Hero or Thief: Revisited by Rabbi Gavriel Rubin
The Bomb Thief: Revisited
In the previous issue of Ohrnet Magazine we presented the story of Motti Ashkenazi, who in 1997 stole a bag from a beach in Tel Aviv, only to discover that it contained a bomb. Thus instead of the crime he intended to commit, what Motti actually did was to save dozens of lives! The question we left off with was: How are we to look at Motti now – as a Hero or Thief?
This question is not merely academic. It can have practical ramifications as well. One of these, for example, is whether or not Motti needs atonement. Let’s see what the classic sources have to say about the matter:
A good place to begin is with a passage in the Talmud (Menachot 64a) discussing the scenario in which a fisherman spreads out his net on the Sabbath, a prohibited activity, and hauls in an unexpected catch — a live infant that had fallen into the sea!
Now, it is a well-known principle that the saving of human life overrides all the Sabbath prohibitions. If saving the baby had been the fishman’s intention, his act would have certainly been permitted, even if he caught a few fish at the same time. So, now the question here, as in the case of the bomb thief, is: Do we look at the intention or the result?
The Talmud tells us that this was the subject of a disagreement between two of the Sages, Rabbah and Rava. Rabbah says that we look at the result. Therefore, since a life was saved, the fisherman is off the hook. Rava, on the other hand, says that we look at the intention, which in this case was to violate the Sabbath. Therefore, in his view, the fisherman is guilty.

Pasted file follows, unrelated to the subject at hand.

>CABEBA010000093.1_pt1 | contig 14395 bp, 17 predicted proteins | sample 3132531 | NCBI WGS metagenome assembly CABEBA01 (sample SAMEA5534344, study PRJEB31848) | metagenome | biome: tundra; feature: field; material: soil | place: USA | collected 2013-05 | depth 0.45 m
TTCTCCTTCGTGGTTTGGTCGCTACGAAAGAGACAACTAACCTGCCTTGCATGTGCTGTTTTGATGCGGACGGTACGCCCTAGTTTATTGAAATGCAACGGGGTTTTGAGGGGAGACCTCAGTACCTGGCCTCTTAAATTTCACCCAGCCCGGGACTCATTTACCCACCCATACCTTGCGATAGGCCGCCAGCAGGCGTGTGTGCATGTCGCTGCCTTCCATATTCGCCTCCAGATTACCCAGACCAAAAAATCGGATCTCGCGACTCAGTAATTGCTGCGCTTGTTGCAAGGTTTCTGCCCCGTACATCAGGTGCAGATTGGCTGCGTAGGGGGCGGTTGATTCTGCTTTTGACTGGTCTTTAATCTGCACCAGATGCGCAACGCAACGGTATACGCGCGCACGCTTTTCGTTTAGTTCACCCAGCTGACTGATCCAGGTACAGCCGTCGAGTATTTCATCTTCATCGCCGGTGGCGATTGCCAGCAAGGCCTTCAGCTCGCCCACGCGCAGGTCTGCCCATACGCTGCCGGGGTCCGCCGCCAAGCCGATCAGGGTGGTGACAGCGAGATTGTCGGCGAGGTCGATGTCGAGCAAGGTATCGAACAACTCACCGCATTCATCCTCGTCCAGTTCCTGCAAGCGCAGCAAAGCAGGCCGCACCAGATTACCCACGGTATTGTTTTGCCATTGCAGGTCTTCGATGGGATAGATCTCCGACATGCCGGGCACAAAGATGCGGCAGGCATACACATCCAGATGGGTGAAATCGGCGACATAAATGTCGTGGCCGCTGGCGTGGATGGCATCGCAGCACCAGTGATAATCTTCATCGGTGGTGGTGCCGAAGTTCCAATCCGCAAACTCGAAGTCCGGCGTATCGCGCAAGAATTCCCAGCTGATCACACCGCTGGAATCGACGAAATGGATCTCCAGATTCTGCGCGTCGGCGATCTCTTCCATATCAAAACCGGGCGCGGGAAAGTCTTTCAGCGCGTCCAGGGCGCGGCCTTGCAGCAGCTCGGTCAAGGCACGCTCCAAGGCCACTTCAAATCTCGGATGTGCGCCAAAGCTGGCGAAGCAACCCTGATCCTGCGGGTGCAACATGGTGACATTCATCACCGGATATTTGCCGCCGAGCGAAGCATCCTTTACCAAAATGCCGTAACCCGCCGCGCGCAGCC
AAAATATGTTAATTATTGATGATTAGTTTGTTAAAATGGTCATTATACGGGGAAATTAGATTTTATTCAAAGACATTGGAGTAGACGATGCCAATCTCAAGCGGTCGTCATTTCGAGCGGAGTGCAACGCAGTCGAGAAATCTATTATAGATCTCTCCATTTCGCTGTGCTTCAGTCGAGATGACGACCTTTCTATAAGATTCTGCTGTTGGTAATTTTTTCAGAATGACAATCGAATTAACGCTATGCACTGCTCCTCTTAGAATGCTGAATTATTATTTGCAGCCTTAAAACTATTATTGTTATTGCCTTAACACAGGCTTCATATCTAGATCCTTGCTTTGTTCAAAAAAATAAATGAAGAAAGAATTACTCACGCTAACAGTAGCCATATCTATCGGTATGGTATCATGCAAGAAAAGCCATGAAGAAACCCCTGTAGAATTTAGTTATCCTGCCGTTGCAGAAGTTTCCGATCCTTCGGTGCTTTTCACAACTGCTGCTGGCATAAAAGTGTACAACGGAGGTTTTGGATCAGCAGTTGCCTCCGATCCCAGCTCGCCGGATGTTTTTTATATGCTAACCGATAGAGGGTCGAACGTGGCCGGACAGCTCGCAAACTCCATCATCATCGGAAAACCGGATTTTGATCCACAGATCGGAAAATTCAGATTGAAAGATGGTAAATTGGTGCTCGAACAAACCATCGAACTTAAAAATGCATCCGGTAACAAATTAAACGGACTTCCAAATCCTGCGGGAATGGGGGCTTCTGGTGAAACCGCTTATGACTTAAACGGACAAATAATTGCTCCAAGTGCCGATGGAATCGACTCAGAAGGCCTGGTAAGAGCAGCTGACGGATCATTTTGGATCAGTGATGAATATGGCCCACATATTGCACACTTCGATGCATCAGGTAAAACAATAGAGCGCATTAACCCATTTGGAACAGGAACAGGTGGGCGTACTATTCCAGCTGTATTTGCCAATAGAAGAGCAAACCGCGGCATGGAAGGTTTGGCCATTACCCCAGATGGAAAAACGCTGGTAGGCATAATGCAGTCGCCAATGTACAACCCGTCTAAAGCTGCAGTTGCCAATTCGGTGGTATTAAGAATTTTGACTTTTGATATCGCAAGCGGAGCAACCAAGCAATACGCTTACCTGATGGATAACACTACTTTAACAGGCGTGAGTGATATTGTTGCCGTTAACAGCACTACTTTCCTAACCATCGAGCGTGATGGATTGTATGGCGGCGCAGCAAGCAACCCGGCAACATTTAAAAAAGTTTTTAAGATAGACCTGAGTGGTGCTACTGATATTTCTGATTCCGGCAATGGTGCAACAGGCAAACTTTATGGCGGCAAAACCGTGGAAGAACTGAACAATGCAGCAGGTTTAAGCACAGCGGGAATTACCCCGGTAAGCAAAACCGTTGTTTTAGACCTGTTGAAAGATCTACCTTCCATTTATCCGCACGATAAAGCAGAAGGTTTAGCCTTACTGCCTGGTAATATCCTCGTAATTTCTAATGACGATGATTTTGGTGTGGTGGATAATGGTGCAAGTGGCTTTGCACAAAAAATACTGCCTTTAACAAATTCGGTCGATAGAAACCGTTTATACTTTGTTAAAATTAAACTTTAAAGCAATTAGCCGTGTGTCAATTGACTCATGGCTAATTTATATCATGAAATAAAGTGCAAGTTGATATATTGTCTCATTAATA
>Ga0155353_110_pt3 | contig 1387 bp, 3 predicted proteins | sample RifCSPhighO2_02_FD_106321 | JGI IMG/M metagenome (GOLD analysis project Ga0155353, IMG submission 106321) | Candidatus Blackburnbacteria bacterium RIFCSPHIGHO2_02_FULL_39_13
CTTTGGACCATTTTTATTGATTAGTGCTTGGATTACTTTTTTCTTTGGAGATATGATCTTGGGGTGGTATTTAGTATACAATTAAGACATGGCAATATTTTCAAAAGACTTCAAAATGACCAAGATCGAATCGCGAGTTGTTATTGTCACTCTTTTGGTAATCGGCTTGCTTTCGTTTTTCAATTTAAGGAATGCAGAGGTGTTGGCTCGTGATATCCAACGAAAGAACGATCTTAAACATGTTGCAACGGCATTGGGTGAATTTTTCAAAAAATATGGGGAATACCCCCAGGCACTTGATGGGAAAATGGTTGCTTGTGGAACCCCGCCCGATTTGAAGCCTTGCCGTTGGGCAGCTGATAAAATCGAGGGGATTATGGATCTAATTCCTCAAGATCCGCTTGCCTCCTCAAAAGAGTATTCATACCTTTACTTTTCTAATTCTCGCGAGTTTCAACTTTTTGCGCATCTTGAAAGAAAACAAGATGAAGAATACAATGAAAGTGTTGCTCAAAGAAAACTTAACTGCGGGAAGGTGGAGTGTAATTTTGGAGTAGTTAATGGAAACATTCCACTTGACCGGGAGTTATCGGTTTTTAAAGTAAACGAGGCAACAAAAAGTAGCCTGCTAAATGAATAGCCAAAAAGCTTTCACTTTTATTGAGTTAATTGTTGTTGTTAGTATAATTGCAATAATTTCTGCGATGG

When the Rambam codifies this case he follows the lenient view (Hilchos Shabbat 2:16). This seems to bode well for Motti, since in his case, too, the result was the saving of lives.
The Tzaddik and the Temptress
There are, however, a number of other sources that call into question the Rambam’s ruling. For instance, the Talmud relates elsewhere (Kiddushin 81b) that Rav Chiya bar Ashi’s wife once heard him praying to be saved from the Evil Impulse. This left her very perplexed, because her husband had not had physical contact with her for years, which she presumed was due to the weakness of old age.
Determined to get to the bottom of the matter, she dressed herself up in her most alluring outfit, being careful to disguise her appearance, and then passed back and forth before the garden.
“Who are you?” asked Rav Chiya.
“Charusa,” his wife answered, giving the name of a famous woman of ill-repute.
At that moment, Rav Chiya was unable to resist and immediately sought the woman’s services. The woman agreed, but for her fee she demanded a pomegranate from the top of a nearby tree. Not in the least deterred, Rav Chiya leapt to the top of the tree and plucked for her a piece of the fruit.
Sometime later a remorseful Rav Chiya returned home. Seeing that in the meantime his wife had kindled their large baking oven, and seeking atonement for his deed, Rav Chiya climbed into the oven, sat down and awaited his fate.
Fortunately, his wife arrived shortly thereafter. “What’s this all about?” she inquired, whereupon he confessed to her the entire affair. “You have nothing to worry about,” she assured him. “It was me.”
Nevertheless, Rav Chiya was not consoled. “That may be true,” he said, “but I intended to commit a sin!” So he spent the rest of his life in fasting until at last he died of weakness.
Pardon for What?
To prove that Rav Chiya’s response to seek atonement was justified, the Talmud cites a verse concerning a woman who has made a vow, which her husband subsequently annulled without her knowledge. The verse reads: “[The vow] is not sustained, and Hashem will pardon her” (Bamidbar 30:13). From the words, “Hashem will pardon her,” our Sages infer that although the vow was annulled, the woman is still in need of pardon for any violation thereof. This shows that the intention to commit a sin is itself a sin requiring atonement even though no forbidden act was actually done.